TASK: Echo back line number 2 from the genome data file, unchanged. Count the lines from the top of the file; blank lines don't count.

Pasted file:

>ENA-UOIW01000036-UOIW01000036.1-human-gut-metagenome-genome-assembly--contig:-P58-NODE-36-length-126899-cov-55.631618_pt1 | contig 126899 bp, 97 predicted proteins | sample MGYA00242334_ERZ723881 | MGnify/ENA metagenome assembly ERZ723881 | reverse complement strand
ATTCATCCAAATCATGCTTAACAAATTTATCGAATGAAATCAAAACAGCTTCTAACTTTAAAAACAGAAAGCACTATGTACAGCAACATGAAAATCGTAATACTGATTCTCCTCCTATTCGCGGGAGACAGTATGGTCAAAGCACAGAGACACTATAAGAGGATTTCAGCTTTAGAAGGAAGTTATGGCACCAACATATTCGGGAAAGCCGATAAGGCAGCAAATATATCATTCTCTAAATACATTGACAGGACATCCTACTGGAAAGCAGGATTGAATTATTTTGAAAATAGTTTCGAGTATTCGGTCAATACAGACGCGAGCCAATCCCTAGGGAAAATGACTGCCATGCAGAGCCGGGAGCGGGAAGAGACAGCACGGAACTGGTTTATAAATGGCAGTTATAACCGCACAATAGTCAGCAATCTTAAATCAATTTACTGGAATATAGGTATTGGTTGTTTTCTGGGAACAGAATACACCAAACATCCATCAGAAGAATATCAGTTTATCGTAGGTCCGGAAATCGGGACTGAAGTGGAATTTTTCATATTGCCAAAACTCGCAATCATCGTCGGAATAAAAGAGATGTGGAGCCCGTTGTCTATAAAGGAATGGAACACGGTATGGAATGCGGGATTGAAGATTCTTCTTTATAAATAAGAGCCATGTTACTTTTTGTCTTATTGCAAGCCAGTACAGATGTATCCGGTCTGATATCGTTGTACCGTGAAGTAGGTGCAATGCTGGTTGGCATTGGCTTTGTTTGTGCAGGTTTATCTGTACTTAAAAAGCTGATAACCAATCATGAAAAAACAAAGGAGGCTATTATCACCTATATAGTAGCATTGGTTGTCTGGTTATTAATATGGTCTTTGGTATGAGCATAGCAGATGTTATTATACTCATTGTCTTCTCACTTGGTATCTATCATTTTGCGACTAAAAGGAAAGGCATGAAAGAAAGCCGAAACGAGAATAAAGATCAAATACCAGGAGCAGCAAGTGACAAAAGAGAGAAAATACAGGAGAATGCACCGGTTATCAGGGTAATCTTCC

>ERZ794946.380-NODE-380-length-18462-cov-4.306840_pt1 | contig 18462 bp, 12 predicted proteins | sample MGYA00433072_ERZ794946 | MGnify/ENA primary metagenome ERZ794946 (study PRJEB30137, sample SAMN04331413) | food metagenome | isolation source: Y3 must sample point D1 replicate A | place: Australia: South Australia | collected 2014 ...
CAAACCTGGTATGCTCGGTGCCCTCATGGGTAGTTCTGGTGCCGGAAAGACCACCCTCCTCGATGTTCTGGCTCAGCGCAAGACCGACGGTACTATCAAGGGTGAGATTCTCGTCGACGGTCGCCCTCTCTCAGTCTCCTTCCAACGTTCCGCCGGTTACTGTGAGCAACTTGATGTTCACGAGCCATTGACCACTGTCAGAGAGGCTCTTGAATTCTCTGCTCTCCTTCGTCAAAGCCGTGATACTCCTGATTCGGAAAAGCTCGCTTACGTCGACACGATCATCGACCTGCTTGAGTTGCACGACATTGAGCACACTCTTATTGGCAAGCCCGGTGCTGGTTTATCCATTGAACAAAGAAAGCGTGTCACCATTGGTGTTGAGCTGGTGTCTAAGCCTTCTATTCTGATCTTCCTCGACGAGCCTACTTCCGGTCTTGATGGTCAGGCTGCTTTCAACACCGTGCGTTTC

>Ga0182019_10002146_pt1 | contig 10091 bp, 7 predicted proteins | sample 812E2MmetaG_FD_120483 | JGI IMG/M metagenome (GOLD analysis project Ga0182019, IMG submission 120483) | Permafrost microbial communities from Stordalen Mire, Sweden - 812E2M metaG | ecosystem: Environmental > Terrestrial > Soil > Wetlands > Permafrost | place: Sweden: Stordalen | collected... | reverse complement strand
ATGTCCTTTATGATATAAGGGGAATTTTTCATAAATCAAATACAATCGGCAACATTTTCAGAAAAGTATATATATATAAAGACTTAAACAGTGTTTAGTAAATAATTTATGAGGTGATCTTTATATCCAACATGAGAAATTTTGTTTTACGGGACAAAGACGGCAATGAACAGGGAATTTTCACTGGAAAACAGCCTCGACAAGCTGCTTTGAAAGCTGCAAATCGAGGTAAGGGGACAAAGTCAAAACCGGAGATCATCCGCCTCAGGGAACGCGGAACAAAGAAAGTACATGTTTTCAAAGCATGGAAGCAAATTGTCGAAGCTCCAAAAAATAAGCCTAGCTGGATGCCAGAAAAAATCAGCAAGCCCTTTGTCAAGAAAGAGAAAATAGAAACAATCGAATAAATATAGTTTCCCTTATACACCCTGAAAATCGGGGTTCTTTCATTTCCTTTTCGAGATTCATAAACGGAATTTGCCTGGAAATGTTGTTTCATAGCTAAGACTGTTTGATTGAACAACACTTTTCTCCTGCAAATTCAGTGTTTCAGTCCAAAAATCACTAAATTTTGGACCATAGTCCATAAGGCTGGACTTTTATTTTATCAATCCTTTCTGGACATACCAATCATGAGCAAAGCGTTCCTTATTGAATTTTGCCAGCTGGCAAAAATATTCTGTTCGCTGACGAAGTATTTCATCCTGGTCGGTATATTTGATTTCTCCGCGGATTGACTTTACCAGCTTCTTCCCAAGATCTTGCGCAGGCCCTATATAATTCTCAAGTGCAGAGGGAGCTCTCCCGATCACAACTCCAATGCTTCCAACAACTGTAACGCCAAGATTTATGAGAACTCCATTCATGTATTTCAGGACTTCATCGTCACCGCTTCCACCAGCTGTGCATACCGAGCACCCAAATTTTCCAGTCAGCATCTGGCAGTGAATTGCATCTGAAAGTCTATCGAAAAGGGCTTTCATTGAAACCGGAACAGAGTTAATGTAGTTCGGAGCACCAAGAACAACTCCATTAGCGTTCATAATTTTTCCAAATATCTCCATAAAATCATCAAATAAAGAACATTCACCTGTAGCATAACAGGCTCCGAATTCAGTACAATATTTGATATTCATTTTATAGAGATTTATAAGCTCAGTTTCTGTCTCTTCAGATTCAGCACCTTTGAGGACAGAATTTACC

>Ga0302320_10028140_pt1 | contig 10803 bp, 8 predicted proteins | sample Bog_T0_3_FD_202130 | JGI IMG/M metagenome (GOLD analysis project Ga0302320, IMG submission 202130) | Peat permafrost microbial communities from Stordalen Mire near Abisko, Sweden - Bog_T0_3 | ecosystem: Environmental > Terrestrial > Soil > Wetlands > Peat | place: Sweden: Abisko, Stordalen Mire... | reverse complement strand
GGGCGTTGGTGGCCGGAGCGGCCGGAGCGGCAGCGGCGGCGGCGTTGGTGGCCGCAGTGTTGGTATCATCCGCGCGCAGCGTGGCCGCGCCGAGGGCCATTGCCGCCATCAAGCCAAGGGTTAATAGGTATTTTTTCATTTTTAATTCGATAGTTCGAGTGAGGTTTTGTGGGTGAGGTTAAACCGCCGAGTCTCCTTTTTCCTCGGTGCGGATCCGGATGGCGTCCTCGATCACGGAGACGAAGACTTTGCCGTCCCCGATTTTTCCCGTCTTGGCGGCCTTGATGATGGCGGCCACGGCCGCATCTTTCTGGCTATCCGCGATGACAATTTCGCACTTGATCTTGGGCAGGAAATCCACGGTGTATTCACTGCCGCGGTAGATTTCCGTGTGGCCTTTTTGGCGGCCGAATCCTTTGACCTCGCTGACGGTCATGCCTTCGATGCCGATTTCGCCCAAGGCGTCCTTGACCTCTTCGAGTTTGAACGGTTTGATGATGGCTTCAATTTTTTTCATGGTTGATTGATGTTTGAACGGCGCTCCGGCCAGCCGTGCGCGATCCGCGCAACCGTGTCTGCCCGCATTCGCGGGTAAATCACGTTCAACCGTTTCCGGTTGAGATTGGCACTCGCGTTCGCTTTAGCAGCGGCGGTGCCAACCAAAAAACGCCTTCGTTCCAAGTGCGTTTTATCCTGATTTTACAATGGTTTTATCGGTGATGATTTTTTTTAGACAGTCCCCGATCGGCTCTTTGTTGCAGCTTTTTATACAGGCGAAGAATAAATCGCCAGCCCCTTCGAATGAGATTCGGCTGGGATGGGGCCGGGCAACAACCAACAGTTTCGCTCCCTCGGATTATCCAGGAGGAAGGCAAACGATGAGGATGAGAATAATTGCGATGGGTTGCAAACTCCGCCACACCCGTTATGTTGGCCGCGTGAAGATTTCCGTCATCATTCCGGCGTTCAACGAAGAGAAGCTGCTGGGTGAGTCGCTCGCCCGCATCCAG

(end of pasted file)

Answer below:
ATTCATCCAAATCATGCTTAACAAATTTATCGAATGAAATCAAAACAGCTTCTAACTTTAAAAACAGAAAGCACTATGTACAGCAACATGAAAATCGTAATACTGATTCTCCTCCTATTCGCGGGAGACAGTATGGTCAAAGCACAGAGACACTATAAGAGGATTTCAGCTTTAGAAGGAAGTTATGGCACCAACATATTCGGGAAAGCCGATAAGGCAGCAAATATATCATTCTCTAAATACATTGACAGGACATCCTACTGGAAAGCAGGATTGAATTATTTTGAAAATAGTTTCGAGTATTCGGTCAATACAGACGCGAGCCAATCCCTAGGGAAAATGACTGCCATGCAGAGCCGGGAGCGGGAAGAGACAGCACGGAACTGGTTTATAAATGGCAGTTATAACCGCACAATAGTCAGCAATCTTAAATCAATTTACTGGAATATAGGTATTGGTTGTTTTCTGGGAACAGAATACACCAAACATCCATCAGAAGAATATCAGTTTATCGTAGGTCCGGAAATCGGGACTGAAGTGGAATTTTTCATATTGCCAAAACTCGCAATCATCGTCGGAATAAAAGAGATGTGGAGCCCGTTGTCTATAAAGGAATGGAACACGGTATGGAATGCGGGATTGAAGATTCTTCTTTATAAATAAGAGCCATGTTACTTTTTGTCTTATTGCAAGCCAGTACAGATGTATCCGGTCTGATATCGTTGTACCGTGAAGTAGGTGCAATGCTGGTTGGCATTGGCTTTGTTTGTGCAGGTTTATCTGTACTTAAAAAGCTGATAACCAATCATGAAAAAACAAAGGAGGCTATTATCACCTATATAGTAGCATTGGTTGTCTGGTTATTAATATGGTCTTTGGTATGAGCATAGCAGATGTTATTATACTCATTGTCTTCTCACTTGGTATCTATCATTTTGCGACTAAAAGGAAAGGCATGAAAGAAAGCCGAAACGAGAATAAAGATCAAATACCAGGAGCAGCAAGTGACAAAAGAGAGAAAATACAGGAGAATGCACCGGTTATCAGGGTAATCTTCC